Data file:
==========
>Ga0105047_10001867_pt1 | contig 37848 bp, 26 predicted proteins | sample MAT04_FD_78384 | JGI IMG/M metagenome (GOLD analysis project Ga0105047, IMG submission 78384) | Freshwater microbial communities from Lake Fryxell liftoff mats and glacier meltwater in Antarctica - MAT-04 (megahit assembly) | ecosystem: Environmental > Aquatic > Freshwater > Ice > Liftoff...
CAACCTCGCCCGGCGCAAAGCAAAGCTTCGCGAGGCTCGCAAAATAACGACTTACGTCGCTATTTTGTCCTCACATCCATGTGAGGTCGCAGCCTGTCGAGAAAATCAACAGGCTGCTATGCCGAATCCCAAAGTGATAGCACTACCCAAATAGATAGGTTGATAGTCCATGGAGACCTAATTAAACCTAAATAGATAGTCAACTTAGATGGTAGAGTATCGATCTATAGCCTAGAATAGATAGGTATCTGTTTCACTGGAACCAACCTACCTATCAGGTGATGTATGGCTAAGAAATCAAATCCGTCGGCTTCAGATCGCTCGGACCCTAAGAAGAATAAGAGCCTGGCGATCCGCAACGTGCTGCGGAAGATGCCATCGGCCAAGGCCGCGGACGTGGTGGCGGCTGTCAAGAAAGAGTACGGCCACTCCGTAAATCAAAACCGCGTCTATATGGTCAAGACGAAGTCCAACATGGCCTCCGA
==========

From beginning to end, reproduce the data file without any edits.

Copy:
>Ga0105047_10001867_pt1 | contig 37848 bp, 26 predicted proteins | sample MAT04_FD_78384 | JGI IMG/M metagenome (GOLD analysis project Ga0105047, IMG submission 78384) | Freshwater microbial communities from Lake Fryxell liftoff mats and glacier meltwater in Antarctica - MAT-04 (megahit assembly) | ecosystem: Environmental > Aquatic > Freshwater > Ice > Liftoff...
CAACCTCGCCCGGCGCAAAGCAAAGCTTCGCGAGGCTCGCAAAATAACGACTTACGTCGCTATTTTGTCCTCACATCCATGTGAGGTCGCAGCCTGTCGAGAAAATCAACAGGCTGCTATGCCGAATCCCAAAGTGATAGCACTACCCAAATAGATAGGTTGATAGTCCATGGAGACCTAATTAAACCTAAATAGATAGTCAACTTAGATGGTAGAGTATCGATCTATAGCCTAGAATAGATAGGTATCTGTTTCACTGGAACCAACCTACCTATCAGGTGATGTATGGCTAAGAAATCAAATCCGTCGGCTTCAGATCGCTCGGACCCTAAGAAGAATAAGAGCCTGGCGATCCGCAACGTGCTGCGGAAGATGCCATCGGCCAAGGCCGCGGACGTGGTGGCGGCTGTCAAGAAAGAGTACGGCCACTCCGTAAATCAAAACCGCGTCTATATGGTCAAGACGAAGTCCAACATGGCCTCCGA